LOS ANGELES (Reuters) - A judge ruled on Tuesday that the Los Angeles Dodgers are in effect jointly owned by newly-divorced couple Frank and Jamie McCourt, setting the stage for further wrangling over the storied baseball team.
Lawyers for Frank McCourt immediately disputed the ruling, asserting he remains sole owner of the National League franchise, that his former spouse has no right to the club and that their legal battle would continue.
“For Frank, today’s decision means more time at the courthouse,” his lawyer, Marc Seltzer, said in a statement. “Nothing changes in terms of the ownership, management, control or the day-to-day business operation of the Dodgers. That’s all firmly in Frank McCourt’s hands.”
Sports industry analysts said the decision, if upheld, increases the likelihood the Dodgers will be sold because neither of the McCourts is believed to have enough cash to buy out the other.
Capping more than a year of the McCourts’ public marital discord and uncertainty over the Dodgers’ future, Los Angeles Superior Court Judge Scott Gordon tossed out a 2004 post-nuptial agreement that Frank McCourt contended gave him full control over the team.
Gordon’s 100-page ruling in effect means the Dodgers, valued by Forbes magazine in April at $727 million, stands as community property under California law, as asserted by Jamie McCourt.
Although Frank McCourt’s attorneys vowed to fight on in court, Jamie McCourt’s lawyer, Dennis Wasser, suggested the decision would lead to negotiations.
“I’m hoping the other side will come to the bargaining table and we could consummate a reasonable resolution of all the issues,” Wasser told Reuters. “The team deserves it, I think the fans deserve it, and hopefully that will happen.”
Last week, another judge assigned as a mediator in the McCourts’ property dispute declared an impasse in efforts to reach a negotiated resolution, after Jamie McCourt apparently rejected a proposed settlement her ex-spouse accepted.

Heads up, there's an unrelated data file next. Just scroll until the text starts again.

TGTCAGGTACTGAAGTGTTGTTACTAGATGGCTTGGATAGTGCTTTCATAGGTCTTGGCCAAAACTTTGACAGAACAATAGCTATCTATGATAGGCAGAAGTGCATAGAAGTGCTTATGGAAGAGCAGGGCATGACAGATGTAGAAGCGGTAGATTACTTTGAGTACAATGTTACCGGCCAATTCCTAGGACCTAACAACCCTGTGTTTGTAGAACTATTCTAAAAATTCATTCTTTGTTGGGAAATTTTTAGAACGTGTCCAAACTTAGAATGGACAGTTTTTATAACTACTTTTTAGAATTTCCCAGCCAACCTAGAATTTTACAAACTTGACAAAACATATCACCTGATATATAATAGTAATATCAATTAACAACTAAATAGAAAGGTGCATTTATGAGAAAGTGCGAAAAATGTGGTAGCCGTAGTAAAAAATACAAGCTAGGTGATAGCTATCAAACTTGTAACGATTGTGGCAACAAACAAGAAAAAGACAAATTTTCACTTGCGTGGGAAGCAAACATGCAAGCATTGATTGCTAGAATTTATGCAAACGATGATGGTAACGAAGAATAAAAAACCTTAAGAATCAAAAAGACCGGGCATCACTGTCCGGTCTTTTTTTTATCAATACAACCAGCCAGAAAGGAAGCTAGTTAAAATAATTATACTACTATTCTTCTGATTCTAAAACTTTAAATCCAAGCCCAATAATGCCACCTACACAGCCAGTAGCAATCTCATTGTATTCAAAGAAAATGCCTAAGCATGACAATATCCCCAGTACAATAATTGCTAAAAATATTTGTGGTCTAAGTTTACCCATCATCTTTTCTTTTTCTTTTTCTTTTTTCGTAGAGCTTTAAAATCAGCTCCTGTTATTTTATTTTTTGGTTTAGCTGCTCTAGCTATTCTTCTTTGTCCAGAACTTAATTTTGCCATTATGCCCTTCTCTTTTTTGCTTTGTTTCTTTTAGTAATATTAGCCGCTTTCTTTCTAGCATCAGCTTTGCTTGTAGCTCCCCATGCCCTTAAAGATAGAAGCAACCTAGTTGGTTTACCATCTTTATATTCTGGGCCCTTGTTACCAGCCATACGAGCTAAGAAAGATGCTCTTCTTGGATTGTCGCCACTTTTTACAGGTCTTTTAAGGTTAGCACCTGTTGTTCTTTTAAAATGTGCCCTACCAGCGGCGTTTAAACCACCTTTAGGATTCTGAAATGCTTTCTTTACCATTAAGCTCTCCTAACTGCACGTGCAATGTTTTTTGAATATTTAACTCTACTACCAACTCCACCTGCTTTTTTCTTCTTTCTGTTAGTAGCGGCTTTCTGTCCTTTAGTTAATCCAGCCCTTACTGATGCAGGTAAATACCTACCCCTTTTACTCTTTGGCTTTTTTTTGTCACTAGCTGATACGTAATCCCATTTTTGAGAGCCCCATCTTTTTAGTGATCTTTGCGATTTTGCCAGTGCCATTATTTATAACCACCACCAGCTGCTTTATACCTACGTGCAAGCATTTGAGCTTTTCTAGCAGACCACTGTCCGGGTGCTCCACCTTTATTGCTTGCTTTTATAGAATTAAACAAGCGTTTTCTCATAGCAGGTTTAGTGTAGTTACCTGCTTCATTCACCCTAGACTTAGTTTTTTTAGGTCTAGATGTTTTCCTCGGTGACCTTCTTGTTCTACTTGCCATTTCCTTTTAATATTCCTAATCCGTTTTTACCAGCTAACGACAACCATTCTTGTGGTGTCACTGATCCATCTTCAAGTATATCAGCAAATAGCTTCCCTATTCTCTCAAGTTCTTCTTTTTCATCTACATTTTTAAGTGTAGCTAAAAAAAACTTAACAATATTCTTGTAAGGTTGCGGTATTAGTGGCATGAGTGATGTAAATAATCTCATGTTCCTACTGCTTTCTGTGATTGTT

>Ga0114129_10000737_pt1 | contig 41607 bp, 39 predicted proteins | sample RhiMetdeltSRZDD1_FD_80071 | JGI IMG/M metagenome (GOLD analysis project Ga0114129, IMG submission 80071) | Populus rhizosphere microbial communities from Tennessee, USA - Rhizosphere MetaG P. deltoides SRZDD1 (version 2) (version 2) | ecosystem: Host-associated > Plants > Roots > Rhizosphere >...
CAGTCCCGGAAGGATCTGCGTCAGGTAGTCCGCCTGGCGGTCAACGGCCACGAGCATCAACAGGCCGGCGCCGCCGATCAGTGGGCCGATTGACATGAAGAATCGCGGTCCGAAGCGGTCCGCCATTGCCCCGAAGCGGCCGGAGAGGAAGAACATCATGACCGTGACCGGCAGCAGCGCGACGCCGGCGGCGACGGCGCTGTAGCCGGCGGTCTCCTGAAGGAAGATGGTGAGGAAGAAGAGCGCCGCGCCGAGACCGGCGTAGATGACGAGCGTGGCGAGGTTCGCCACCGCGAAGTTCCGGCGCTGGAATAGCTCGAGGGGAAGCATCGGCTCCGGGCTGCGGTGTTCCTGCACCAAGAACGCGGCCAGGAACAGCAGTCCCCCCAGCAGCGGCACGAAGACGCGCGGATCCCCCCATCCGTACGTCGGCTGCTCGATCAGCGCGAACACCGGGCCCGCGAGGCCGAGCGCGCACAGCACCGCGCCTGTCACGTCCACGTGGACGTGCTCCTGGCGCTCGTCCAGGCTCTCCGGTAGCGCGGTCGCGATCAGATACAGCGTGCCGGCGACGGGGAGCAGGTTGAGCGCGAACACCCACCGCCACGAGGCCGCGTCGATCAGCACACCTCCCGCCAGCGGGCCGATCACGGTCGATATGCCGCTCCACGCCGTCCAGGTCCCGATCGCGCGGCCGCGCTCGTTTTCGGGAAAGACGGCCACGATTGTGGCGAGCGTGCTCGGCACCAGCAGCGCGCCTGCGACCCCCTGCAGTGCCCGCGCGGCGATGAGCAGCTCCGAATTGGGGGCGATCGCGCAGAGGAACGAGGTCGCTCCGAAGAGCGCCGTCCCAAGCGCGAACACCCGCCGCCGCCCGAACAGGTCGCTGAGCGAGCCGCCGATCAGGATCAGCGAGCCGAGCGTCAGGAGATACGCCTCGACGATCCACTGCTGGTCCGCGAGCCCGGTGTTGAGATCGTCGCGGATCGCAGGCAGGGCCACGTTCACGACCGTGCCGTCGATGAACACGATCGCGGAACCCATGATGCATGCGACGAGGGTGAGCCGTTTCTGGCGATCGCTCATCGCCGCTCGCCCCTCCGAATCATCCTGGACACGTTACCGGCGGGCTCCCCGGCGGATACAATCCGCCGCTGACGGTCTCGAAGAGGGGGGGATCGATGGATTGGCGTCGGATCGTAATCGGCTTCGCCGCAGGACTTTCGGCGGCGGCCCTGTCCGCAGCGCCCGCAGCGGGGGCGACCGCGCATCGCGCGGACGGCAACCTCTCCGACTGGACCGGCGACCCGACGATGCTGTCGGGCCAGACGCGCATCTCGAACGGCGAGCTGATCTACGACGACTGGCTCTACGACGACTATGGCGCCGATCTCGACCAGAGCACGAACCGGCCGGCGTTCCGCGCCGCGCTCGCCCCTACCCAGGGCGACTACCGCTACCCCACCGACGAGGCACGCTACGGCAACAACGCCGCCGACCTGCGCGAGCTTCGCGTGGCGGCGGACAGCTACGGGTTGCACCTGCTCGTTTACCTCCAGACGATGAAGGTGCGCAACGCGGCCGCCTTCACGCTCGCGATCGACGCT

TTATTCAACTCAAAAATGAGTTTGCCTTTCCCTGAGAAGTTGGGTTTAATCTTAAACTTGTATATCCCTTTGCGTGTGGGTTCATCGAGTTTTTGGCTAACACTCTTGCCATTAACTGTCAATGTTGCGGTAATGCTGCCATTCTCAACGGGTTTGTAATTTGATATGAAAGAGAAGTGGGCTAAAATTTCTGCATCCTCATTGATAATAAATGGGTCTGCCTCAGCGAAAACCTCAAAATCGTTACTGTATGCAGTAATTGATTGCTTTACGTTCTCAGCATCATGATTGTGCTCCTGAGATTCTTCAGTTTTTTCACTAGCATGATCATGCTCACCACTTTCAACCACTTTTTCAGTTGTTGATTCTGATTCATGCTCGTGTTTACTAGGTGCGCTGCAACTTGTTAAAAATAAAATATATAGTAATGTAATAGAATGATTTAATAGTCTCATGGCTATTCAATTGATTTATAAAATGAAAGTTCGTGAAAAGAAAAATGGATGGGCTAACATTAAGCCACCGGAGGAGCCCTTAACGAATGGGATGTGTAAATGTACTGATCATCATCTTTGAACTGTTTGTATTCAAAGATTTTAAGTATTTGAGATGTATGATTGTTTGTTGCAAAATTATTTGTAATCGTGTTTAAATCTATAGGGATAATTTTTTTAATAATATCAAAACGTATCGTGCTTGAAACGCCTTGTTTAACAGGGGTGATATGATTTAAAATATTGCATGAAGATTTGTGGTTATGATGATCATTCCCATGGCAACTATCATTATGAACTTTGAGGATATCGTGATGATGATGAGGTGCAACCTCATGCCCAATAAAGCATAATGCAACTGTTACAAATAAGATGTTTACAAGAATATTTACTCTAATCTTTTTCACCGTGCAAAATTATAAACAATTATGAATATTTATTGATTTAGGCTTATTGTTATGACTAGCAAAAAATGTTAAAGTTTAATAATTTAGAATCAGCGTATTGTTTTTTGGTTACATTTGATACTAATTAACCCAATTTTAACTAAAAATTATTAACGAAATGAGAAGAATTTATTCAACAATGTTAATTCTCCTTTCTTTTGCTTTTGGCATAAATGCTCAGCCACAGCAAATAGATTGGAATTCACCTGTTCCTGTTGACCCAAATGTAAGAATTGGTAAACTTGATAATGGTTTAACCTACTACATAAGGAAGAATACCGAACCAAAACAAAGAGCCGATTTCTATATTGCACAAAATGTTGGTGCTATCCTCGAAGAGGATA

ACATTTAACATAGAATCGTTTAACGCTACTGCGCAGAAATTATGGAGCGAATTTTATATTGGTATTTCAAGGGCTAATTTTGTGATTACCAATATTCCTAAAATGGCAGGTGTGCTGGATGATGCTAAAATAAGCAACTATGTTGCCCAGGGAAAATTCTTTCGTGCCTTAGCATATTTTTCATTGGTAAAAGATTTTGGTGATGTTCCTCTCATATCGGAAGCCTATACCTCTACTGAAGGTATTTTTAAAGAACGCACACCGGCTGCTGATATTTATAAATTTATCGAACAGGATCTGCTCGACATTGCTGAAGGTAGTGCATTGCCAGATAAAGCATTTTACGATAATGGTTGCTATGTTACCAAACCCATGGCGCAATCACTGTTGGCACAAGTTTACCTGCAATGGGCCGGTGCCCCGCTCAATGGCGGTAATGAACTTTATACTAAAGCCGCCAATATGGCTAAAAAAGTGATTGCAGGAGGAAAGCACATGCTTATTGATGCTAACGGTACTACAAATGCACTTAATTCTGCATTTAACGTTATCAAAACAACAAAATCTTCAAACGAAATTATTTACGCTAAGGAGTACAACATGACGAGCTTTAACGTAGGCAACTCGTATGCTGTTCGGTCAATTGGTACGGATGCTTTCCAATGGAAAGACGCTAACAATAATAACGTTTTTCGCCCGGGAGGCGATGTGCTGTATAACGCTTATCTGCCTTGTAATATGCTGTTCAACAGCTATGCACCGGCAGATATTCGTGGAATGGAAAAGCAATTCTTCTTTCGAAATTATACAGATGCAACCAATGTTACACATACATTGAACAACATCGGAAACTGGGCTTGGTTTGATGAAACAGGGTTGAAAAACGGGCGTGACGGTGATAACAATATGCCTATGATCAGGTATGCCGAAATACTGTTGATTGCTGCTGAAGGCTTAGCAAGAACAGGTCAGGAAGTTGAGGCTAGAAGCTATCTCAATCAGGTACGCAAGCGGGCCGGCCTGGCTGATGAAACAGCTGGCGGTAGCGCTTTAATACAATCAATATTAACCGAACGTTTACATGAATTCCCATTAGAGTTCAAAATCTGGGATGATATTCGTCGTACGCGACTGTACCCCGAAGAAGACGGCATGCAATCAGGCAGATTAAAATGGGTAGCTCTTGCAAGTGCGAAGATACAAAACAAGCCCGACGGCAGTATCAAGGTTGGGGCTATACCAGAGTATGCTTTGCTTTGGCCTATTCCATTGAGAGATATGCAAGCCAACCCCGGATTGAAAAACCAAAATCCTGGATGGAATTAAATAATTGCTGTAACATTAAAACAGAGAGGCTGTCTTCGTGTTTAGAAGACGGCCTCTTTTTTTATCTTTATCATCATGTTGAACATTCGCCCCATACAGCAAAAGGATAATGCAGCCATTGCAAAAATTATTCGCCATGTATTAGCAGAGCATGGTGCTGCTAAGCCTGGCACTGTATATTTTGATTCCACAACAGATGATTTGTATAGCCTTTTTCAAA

The terms of that proposal were kept confidential.
One future ownership scenario could be a deal giving one of the McCourts leadership of the club, with a third party holding the largest equity stake, said Marc Ganis, president of consulting firm Sportscorp Ltd, which advised the Tribune Co. in its record $845 million sale of the Chicago Cubs last year.
Ganis suggested the Dodgers could form a team-owned regional sports network in the second-largest U.S. television market once local broadcast rights for the Dodgers’ current TV deal with News Corp’s Fox expire in 2013.
“You could see the Dodgers’ value being something north of $900 million” under those circumstances, he said, calling the team “one of the jewels in baseball.”
The McCourts’ divorce was finalized on October 26. The couple, who were married for over 30 years and have four grown sons, bought the Los Angeles baseball team in 2004.
But Frank McCourt has argued he is sole owner because the team was purchased by a company he started before marrying.
Last May, Frank McCourt was ordered to pay $225,000 a month in temporary spousal support, plus $412,159 monthly to pay the mortgages on the couples’ real estate properties.
Additional reporting by Ben Klayman in Detroit; Editing by Greg McCune and Jerry Norton